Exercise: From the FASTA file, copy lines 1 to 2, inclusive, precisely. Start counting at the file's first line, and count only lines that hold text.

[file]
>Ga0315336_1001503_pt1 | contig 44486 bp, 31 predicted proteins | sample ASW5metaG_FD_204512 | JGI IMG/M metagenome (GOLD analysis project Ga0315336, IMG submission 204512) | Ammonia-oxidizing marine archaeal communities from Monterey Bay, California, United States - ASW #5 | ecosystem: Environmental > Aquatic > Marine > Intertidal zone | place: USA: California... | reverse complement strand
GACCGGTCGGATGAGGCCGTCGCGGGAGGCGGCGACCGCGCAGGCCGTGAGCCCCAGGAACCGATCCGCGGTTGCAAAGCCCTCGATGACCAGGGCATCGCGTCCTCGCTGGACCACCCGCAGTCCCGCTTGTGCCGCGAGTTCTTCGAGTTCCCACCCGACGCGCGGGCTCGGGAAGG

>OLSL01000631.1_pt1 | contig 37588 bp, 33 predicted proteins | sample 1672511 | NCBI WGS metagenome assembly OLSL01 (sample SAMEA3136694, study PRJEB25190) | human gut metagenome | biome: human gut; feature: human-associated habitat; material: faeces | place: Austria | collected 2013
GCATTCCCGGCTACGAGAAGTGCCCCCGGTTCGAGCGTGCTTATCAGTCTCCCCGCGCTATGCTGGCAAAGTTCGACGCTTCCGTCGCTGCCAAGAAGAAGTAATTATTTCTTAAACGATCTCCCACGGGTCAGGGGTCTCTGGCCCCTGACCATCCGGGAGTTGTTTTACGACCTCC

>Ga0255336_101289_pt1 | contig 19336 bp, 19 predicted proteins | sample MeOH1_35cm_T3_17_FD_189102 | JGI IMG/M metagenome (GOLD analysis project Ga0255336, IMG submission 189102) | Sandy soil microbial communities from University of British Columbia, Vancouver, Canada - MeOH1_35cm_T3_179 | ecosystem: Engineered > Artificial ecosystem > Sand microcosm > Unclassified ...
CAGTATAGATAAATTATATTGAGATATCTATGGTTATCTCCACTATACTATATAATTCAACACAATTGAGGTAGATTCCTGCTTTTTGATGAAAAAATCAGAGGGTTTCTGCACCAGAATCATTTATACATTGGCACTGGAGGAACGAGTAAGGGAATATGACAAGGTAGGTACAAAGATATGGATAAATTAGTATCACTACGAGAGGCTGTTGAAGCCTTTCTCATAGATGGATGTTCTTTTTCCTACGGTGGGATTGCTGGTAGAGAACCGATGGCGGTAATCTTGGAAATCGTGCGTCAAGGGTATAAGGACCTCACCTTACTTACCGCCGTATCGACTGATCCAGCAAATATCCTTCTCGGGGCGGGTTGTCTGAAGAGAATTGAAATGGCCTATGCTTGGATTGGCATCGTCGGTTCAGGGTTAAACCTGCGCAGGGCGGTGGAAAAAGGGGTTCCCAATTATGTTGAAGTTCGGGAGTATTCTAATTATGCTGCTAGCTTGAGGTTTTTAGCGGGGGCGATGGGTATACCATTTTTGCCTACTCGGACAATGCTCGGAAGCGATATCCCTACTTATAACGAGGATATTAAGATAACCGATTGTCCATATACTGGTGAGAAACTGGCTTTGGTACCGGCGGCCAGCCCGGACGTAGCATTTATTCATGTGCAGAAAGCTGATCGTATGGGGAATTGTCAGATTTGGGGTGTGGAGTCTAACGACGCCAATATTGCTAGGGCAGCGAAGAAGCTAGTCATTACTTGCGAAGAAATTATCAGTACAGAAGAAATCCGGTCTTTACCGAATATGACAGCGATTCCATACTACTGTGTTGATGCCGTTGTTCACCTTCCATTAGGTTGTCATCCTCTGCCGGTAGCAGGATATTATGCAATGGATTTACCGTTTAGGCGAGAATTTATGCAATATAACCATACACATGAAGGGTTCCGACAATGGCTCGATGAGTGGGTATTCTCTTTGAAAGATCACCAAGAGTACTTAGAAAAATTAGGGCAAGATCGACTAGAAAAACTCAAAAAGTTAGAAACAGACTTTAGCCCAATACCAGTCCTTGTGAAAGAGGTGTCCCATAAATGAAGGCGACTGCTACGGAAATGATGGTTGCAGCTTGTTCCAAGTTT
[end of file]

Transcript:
>Ga0315336_1001503_pt1 | contig 44486 bp, 31 predicted proteins | sample ASW5metaG_FD_204512 | JGI IMG/M metagenome (GOLD analysis project Ga0315336, IMG submission 204512) | Ammonia-oxidizing marine archaeal communities from Monterey Bay, California, United States - ASW #5 | ecosystem: Environmental > Aquatic > Marine > Intertidal zone | place: USA: California... | reverse complement strand
GACCGGTCGGATGAGGCCGTCGCGGGAGGCGGCGACCGCGCAGGCCGTGAGCCCCAGGAACCGATCCGCGGTTGCAAAGCCCTCGATGACCAGGGCATCGCGTCCTCGCTGGACCACCCGCAGTCCCGCTTGTGCCGCGAGTTCTTCGAGTTCCCACCCGACGCGCGGGCTCGGGAAGG